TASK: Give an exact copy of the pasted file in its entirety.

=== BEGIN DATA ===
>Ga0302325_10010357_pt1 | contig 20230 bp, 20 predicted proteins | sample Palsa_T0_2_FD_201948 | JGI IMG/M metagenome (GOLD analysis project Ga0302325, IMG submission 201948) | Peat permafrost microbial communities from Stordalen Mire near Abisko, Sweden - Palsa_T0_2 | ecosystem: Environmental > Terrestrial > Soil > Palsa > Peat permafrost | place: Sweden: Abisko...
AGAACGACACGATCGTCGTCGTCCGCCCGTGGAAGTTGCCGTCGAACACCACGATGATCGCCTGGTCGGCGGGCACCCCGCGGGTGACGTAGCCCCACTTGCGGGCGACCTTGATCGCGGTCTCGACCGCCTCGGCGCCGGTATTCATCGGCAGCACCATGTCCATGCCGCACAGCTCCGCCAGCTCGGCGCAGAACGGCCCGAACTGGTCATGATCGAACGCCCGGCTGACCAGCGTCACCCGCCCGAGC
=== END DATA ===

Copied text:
>Ga0302325_10010357_pt1 | contig 20230 bp, 20 predicted proteins | sample Palsa_T0_2_FD_201948 | JGI IMG/M metagenome (GOLD analysis project Ga0302325, IMG submission 201948) | Peat permafrost microbial communities from Stordalen Mire near Abisko, Sweden - Palsa_T0_2 | ecosystem: Environmental > Terrestrial > Soil > Palsa > Peat permafrost | place: Sweden: Abisko...
AGAACGACACGATCGTCGTCGTCCGCCCGTGGAAGTTGCCGTCGAACACCACGATGATCGCCTGGTCGGCGGGCACCCCGCGGGTGACGTAGCCCCACTTGCGGGCGACCTTGATCGCGGTCTCGACCGCCTCGGCGCCGGTATTCATCGGCAGCACCATGTCCATGCCGCACAGCTCCGCCAGCTCGGCGCAGAACGGCCCGAACTGGTCATGATCGAACGCCCGGCTGACCAGCGTCACCCGCCCGAGC